If we're talking US Congress, then I also definitely agree that's super difficult and a huge investment. While it'll be relevant for some, maybe the more useful examples would be running for local office, getting involved in some of the organisations that work on primary challenges, or simply supporting the best candidate for office (with money and volunteer time) when elections do come around (looking at you Georgia). 

Also for context, my family are American but I'm actually a New Zealand citizen and we have proportional representation which does make the national-level politics a very different beast.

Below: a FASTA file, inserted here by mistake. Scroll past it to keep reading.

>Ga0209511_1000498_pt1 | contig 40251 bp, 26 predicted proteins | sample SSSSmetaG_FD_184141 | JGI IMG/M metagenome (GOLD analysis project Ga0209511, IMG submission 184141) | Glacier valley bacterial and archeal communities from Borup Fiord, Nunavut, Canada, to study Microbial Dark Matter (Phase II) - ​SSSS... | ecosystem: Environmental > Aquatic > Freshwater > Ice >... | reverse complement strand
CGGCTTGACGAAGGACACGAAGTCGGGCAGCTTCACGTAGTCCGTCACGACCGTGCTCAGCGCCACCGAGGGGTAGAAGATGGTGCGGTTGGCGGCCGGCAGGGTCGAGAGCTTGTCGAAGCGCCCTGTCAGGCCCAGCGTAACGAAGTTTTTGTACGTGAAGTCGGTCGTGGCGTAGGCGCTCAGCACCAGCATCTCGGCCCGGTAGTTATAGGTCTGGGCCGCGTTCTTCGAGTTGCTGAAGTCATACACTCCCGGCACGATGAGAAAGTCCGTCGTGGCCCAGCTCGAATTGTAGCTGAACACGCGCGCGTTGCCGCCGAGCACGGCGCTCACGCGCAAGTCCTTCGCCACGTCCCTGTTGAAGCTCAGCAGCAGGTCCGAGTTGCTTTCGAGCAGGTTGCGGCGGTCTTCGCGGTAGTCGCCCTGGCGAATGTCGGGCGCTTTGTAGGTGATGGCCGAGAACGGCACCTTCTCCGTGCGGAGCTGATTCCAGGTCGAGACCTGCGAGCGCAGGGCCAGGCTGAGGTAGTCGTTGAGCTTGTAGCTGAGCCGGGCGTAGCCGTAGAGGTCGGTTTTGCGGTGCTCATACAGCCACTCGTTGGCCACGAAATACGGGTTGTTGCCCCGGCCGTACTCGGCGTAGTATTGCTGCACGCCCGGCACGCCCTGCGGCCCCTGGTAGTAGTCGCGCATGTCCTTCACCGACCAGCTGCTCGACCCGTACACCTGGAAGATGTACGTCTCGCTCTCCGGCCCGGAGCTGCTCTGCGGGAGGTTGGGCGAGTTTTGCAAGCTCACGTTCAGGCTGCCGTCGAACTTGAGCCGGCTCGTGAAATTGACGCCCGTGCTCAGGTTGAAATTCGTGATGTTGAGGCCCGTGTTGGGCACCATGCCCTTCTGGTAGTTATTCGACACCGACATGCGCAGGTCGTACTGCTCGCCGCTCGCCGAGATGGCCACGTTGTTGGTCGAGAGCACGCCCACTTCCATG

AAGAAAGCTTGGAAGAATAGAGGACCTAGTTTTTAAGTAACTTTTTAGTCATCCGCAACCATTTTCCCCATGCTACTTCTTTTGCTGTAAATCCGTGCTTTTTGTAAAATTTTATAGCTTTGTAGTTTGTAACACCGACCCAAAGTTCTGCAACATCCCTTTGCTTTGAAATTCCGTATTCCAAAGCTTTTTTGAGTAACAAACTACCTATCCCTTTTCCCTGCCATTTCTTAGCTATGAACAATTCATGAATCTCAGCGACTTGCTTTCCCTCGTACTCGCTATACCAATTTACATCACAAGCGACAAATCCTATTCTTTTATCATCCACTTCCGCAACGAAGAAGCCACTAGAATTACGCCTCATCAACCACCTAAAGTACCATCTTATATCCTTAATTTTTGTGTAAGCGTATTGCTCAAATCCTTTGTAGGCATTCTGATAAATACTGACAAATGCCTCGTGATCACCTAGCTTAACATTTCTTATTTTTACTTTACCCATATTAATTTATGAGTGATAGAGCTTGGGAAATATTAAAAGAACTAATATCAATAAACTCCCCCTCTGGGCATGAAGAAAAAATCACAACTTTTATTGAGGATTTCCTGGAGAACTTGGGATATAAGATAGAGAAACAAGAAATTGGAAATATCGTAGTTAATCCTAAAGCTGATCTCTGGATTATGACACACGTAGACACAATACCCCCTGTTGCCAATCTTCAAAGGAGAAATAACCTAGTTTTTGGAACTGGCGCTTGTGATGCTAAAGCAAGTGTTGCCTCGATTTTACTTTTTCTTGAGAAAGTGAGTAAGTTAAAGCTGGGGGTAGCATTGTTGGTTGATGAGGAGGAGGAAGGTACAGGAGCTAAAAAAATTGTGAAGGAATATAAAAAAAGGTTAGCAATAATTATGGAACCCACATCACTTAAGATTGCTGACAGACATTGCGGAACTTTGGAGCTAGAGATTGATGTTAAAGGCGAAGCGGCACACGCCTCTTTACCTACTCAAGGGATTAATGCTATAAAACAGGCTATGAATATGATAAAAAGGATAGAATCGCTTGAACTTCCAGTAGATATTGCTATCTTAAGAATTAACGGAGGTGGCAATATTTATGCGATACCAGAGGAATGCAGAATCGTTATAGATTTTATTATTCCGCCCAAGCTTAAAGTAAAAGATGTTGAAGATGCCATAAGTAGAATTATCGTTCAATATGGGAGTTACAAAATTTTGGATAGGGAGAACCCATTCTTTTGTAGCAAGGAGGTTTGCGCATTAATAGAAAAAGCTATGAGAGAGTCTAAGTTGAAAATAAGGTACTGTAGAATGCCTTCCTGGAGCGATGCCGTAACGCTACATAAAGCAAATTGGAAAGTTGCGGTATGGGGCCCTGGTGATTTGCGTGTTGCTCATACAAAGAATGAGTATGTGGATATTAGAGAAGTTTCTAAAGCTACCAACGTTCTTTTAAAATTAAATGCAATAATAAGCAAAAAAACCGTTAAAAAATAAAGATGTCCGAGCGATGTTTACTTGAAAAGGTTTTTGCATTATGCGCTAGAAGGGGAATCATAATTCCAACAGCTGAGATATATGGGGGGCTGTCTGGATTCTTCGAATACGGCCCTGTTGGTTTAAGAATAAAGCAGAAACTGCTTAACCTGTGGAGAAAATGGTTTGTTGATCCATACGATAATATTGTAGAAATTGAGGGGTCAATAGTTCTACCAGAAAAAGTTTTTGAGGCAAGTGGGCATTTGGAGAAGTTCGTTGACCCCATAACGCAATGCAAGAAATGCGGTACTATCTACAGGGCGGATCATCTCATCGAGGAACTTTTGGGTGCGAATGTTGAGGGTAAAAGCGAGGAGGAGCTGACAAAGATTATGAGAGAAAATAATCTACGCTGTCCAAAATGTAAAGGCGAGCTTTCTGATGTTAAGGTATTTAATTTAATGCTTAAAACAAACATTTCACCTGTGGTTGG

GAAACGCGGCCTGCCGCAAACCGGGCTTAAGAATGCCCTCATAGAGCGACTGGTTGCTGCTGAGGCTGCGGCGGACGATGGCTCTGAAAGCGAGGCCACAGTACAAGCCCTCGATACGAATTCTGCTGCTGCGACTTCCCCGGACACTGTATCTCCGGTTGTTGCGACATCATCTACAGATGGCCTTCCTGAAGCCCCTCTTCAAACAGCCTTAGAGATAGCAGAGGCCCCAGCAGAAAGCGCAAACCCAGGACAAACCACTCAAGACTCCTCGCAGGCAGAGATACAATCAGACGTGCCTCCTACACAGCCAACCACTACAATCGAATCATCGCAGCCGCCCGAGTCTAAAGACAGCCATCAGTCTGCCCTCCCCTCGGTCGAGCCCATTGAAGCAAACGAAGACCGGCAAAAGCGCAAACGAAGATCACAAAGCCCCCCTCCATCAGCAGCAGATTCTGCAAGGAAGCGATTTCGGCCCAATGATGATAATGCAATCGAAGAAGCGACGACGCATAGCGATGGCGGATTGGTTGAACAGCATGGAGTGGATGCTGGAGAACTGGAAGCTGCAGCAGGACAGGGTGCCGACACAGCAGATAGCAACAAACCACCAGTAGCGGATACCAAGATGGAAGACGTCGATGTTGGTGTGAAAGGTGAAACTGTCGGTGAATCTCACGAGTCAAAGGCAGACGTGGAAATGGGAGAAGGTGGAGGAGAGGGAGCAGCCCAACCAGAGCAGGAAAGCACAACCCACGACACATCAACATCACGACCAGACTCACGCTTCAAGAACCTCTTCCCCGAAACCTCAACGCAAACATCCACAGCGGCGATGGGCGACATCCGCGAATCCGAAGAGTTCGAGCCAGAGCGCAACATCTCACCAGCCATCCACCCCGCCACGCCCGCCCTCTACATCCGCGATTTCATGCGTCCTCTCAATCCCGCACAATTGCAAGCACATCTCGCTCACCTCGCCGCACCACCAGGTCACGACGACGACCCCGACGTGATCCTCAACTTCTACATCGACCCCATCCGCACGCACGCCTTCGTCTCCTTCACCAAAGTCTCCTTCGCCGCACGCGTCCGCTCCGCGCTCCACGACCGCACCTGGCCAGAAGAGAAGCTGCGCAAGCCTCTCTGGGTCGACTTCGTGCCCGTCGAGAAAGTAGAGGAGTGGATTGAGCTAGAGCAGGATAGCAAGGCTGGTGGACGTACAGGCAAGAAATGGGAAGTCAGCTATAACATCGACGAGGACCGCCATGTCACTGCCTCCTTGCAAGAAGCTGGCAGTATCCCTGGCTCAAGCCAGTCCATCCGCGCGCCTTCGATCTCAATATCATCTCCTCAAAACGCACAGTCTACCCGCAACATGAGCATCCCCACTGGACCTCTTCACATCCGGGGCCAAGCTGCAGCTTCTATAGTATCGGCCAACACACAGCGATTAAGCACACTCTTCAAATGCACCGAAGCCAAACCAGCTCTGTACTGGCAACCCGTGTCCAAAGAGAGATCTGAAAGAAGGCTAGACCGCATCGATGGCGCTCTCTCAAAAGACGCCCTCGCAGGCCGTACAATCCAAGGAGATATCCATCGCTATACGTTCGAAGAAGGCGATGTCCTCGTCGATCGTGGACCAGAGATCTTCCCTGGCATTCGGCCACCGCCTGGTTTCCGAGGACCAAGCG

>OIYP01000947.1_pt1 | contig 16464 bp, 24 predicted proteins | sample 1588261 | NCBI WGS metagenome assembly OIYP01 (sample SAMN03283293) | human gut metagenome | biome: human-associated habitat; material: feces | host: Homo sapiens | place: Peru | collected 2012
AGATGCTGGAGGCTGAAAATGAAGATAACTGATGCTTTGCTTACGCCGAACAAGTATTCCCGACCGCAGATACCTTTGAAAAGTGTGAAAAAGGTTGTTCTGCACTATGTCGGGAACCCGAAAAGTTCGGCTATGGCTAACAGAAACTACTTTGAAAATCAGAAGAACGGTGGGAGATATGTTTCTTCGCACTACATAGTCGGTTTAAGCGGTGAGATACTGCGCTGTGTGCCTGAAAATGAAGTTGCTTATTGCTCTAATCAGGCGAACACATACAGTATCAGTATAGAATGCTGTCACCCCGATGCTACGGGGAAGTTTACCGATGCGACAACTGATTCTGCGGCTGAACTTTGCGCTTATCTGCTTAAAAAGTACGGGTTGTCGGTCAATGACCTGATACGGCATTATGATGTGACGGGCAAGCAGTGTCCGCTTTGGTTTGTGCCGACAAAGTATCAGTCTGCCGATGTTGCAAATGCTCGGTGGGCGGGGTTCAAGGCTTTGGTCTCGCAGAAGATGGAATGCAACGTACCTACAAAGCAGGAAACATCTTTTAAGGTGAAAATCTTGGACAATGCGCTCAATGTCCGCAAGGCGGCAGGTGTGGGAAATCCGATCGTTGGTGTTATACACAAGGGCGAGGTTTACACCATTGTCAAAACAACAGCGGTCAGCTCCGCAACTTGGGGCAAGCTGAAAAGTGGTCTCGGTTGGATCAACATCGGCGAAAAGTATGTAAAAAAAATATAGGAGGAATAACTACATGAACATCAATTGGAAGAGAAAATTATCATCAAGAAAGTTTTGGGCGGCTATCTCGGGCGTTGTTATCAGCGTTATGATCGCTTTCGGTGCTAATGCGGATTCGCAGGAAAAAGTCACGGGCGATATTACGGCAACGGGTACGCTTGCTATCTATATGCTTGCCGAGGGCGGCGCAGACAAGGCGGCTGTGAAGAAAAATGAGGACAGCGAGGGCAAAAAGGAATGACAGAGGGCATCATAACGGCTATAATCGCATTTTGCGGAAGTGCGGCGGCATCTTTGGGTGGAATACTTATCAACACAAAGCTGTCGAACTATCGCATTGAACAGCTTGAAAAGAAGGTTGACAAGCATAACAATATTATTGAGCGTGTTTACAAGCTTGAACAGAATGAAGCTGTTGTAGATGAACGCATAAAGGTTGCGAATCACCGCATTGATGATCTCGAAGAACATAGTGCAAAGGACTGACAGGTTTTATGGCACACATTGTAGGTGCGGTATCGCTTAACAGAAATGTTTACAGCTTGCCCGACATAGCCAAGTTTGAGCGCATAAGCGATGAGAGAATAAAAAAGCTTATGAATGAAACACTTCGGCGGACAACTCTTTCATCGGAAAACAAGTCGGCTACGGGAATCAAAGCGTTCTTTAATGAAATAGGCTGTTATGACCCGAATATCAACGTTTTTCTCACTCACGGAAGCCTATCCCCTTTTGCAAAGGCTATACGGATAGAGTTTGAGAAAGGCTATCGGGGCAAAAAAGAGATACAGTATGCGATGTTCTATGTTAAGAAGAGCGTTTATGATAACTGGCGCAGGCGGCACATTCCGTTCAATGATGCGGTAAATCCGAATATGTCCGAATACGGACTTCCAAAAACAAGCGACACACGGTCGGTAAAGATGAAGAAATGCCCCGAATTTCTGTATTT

I think EA-aligned people could probably learn a lot by running for local office, and I'd be enthusiastic to see more people try it (depending on the strength of their other opportunities).

One difficulty is that it often pays quite badly; one highly engaged community member was a state representative in New Hampshire, but eventually had to quit because the job was effectively unpaid and took a lot of time. She's running an AMA on the Forum soon -- keep an eye out, as you may want to ask her some questions!

eventually had to quit because the job was effectively unpaid

That's interesting - I've seen it argued that we should massively increase pay for MPs etc. in order to attract higher quality candidates. At the moment the pay and quality of life are both significantly worse than decent candidates could get by being e.g. an executive at a medium sized firm, and perhaps as a result many MPs are just not that bright. In contrast Singapore pays very highly and has a reputation for high competency.